Field Guides

Loss & Mourning: Part II


Beginning

This multi-chapter guide on loss is for anyone: mourners, supporters, people grappling with their own mortality.

While this guide focuses mainly on Jewish rituals and traditions for confronting and mourning a person’s death, the wisdom offered here is accessible to anyone and can be applied to grieving other types of losses, as well.

The second part of this guide will accompany you from the moment you hear the news of a death to the time of the burial. In Jewish tradition, this is a brief time, but an essential rite of passage characterized by respect and tender care for the dead, as well as recognition of a mourner’s dazed state.

Upon Hearing the News of a Death


Baruch dayan ha’emet. Blessed is the True Judge. In Jewish tradition, these are the first words uttered upon receiving tragic news of any kind, including a death.

Why bless God or praise the divine in a moment of shock or sudden grief, when that may be your last instinct?

At a practical level, this blessing provides a prescribed, short script to recite in a moment where we may otherwise be speechless. It’s a way of saying, “I have no words for this.” The blessing also acknowledges that death is beyond our understanding, especially unexpected death. It’s a way of saying, “I don’t understand how this could have happened.”

Still, how do we cope with the metaphor of a divine judge, particularly in a moment where the loss we’re experiencing may feel unjust? A Velveteen Rabbi blog post teaches that one answer to this question can be found in the very letters of the blessing:

“Specifically the Hebrew word אמת / emet, truth. The letters of the Hebrew word for ‘truth’ are aleph, mem, and taf – the first letter of the alef-bet, the middle letter, and the last letter. What is true of every life? Every journey has a beginning, a middle, and an end.

In the lifecycle, too, every ending opens up a new beginning: for the soul of the person who has died, and for we who remain. When we make this blessing, we bless the One Who grants each of us our stories a beginning, a middle, and an end – or maybe the One Whose presence we strive to discern in our journeys, as they begin, during the great middle of every lifetime (no matter how long or short it may be), and as each journey comes to an end.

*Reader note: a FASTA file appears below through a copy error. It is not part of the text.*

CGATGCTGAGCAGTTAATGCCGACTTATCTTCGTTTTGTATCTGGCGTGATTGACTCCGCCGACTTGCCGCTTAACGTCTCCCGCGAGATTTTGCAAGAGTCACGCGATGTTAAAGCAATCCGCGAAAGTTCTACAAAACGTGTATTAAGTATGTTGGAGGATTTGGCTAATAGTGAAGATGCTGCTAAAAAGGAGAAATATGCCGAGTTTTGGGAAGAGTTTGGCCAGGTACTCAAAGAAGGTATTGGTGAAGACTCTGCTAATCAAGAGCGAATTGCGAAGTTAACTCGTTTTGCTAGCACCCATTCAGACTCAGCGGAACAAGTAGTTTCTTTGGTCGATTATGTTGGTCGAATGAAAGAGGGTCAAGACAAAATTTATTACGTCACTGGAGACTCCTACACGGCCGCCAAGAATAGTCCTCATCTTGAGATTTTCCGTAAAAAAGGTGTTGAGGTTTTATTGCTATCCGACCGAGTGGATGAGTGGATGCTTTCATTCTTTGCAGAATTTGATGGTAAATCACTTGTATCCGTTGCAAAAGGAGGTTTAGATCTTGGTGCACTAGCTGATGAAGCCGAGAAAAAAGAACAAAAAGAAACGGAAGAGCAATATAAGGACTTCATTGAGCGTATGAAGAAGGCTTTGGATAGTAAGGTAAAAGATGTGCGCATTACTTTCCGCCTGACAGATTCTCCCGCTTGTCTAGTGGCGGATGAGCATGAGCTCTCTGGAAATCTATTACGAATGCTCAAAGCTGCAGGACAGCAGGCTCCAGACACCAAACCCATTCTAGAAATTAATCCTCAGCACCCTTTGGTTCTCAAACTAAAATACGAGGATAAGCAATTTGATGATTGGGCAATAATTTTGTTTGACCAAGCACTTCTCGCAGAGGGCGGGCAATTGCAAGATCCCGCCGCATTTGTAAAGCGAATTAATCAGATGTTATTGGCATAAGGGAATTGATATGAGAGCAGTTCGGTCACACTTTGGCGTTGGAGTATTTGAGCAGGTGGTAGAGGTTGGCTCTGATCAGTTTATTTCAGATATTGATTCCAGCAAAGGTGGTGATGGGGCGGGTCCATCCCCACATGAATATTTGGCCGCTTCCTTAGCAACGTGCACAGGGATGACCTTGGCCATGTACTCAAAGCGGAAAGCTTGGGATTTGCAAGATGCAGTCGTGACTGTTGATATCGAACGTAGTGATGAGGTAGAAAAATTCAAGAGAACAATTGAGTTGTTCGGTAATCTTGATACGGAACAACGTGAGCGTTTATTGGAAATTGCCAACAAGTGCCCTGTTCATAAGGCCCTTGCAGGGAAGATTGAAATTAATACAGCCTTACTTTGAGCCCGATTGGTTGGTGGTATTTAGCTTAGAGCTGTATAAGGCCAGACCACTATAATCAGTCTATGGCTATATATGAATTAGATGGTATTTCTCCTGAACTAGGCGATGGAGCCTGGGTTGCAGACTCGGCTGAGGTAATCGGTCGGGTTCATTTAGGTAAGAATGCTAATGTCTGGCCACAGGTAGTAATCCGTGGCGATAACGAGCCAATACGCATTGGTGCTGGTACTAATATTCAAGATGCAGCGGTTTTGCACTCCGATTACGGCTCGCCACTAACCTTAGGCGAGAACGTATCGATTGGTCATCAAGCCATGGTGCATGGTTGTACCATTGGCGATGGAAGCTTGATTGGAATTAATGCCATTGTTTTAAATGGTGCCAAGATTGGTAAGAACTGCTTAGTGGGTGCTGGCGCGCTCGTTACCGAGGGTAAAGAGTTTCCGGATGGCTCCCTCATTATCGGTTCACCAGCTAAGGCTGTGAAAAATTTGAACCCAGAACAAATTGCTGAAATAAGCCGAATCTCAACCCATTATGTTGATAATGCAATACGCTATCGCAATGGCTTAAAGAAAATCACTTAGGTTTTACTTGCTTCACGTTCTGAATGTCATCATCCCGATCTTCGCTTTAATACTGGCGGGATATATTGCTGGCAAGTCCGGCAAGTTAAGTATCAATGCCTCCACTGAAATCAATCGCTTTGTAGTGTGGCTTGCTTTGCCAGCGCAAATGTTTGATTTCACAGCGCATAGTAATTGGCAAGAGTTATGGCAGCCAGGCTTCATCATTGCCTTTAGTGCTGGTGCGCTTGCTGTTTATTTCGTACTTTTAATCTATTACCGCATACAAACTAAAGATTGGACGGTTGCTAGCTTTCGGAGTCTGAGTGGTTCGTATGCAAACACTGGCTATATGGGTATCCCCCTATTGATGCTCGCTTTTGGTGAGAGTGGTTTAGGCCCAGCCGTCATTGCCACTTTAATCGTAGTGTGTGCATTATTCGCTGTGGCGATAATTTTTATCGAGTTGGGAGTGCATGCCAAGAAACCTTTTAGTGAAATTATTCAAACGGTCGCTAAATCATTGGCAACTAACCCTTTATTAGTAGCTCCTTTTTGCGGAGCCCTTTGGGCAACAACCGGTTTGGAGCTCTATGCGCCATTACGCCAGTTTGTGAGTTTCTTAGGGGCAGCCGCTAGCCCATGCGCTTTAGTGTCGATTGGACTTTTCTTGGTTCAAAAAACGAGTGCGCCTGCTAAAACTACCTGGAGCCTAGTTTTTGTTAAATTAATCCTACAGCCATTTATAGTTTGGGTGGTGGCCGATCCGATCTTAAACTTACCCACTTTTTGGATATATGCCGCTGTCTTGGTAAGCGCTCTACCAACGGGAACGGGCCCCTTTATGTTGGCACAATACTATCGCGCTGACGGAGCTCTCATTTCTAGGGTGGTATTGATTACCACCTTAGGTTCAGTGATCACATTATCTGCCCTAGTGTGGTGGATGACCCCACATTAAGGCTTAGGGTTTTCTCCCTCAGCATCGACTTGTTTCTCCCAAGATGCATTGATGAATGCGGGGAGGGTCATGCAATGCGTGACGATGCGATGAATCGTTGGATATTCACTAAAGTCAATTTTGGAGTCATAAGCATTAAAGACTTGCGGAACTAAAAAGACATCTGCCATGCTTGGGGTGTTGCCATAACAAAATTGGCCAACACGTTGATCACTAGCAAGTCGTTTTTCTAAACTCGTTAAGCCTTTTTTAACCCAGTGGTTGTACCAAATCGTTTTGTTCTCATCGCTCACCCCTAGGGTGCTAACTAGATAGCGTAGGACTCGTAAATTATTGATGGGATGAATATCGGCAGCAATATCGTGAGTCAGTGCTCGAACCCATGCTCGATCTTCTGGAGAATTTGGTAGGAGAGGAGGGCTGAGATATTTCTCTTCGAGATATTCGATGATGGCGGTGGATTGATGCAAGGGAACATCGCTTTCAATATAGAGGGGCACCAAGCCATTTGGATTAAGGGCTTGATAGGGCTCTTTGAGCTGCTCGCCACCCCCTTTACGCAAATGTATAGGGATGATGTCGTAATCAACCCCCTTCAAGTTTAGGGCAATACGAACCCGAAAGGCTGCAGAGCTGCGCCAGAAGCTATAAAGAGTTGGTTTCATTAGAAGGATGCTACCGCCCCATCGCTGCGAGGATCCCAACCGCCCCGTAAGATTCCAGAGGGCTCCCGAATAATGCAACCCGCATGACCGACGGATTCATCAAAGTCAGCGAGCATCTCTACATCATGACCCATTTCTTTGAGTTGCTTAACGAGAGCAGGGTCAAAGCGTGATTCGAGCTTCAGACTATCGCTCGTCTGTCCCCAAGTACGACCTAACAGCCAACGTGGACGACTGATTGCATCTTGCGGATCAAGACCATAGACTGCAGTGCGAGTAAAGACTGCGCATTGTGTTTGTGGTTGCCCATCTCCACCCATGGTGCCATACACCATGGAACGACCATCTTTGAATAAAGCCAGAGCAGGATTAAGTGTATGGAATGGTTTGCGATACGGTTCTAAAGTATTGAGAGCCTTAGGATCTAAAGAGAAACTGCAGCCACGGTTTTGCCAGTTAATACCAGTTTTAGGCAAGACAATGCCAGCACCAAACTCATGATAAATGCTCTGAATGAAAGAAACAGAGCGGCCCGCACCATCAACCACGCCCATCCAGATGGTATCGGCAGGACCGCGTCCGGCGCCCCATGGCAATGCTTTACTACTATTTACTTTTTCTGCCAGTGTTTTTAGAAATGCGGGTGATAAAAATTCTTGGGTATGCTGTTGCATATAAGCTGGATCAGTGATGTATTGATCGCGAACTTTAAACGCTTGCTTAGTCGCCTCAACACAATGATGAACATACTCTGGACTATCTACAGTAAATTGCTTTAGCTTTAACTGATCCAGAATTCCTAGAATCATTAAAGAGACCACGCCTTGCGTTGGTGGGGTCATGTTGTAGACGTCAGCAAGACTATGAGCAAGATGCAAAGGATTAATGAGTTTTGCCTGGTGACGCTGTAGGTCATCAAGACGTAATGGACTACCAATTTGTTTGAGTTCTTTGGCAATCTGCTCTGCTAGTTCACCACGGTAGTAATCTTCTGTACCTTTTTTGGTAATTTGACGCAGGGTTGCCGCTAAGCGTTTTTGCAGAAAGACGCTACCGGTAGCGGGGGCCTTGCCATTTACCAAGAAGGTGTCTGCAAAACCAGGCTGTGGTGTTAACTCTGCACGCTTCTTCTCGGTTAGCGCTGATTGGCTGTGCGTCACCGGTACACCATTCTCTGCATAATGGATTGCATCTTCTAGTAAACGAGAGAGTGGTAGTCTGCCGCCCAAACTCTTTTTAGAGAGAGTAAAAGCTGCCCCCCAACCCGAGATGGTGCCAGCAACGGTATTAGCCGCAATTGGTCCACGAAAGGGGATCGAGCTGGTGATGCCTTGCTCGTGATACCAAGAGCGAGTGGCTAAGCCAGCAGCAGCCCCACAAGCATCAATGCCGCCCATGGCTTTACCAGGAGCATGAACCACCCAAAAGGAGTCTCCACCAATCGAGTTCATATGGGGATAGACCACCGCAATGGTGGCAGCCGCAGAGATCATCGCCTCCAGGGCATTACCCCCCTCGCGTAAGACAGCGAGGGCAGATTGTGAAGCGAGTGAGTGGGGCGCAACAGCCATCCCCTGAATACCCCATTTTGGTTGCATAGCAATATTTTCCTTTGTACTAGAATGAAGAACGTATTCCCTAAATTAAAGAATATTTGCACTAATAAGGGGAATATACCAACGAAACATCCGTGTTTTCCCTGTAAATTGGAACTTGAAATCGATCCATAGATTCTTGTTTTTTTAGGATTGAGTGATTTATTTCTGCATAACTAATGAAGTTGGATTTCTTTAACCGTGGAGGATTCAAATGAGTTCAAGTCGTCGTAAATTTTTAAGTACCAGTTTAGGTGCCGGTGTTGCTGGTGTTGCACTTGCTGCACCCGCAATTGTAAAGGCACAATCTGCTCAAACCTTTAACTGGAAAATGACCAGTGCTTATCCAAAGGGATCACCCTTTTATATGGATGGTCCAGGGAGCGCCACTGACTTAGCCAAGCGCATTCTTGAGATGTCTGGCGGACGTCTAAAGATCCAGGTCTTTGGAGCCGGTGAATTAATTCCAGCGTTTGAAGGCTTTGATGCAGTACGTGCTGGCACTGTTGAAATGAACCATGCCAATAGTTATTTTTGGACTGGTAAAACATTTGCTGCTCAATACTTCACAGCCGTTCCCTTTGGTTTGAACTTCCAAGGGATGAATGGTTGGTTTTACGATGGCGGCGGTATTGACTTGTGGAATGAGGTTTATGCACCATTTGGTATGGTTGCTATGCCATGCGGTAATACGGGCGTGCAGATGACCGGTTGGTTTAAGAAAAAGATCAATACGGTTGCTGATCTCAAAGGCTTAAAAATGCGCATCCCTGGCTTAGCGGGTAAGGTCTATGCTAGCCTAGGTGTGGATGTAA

The circumstances surrounding any loss may be difficult to reconcile, and there are certain types of loss that are particularly stigmatized or that often go unrecognized in mainstream and religious content, leaving mourners feeling extra shame, guilt, or isolation.

For instance, experiencing a loss – miscarriage, stillbirth, abortion, failed adoption – during the time when you are joyfully expecting a child can be traumatic and may bring on painful and difficult emotions. Our three-part guide to becoming a parent offers Jewish wisdom and ritual for grieving a loss in that context.

Perhaps you are struggling with your own health or you have no siblings with whom to share the loss of a parent. Maybe you’ve lost a sibling who was a rival. Maybe your loved one overdosed or was estranged or was sick for a long time and you now feel relief. You may have lost your spouse, and, amidst your own grieving process, you’re also arranging a funeral and reordering finances, in addition to supporting your children emotionally. Maybe your loss isn’t related to the death of a person; retirement, grieving a national tragedy, getting divorced, empty nesting, and breaking up with a close friend may all be tragic shifts for you.

One particularly difficult circumstance of loss for many Jews is suicide, since the traditional Jewish view of suicide is as a form of murder – a sin that breaks Jewish law – so, mourning rites are not observed for people who take their own lives. A more contemporary Jewish interpretation recognizes the depression or other serious mental illnesses that may prompt suicide and considers a person who dies by suicide to have died of causes beyond their control. The Talmud also recognizes that many elements of Jewish mourning ritual exist as much for the living survivors as for the dead, so these rituals may be practiced even in the case of a suicide.

Non-verbal ways to remember someone when you just don’t have the words

Good Grief, a resource for managing loss that is launching in early 2019, understands that finding the right words to honor or remember someone after they have died can feel like a nearly impossible task, so they shared this list of alternatives with us.

There are plenty of meaningful ways to honor or remember someone that don’t require words at all.

Repurpose

Just because you inherited it that way doesn’t mean you need to use it that way

Instead of keeping every old t-shirt and sweatshirt in its current form, make a quilt out of old clothing

Frame something they wrote, like a birthday card, poem, journal entry, or recipe

Incorporate handwritten messages into your day-to-day life: bring a few words from your favorite card or letter to a jeweler and have them inscribe the words on a necklace or bracelet, or have those words printed on fabric and create a pillow cover

Take a robust collection of ties, hankies, or table linens and turn it into a purse or tote

Turn some of your favorite photographs or postcards into a collage or mobile

Honor What They Loved

Carry on with the things that brought them joy

Donate their clothing or other belongings to one of their favorite organizations in their honor or go one step further and set up a fundraiser in their memory

Spend a few hours doing one (or a few) of their favorite activities: go for a bike ride, read a book, play a round of golf

Listen to their favorite record or make a playlist of their favorite songs

Cook their favorite meal and invite family and friends to enjoy it with you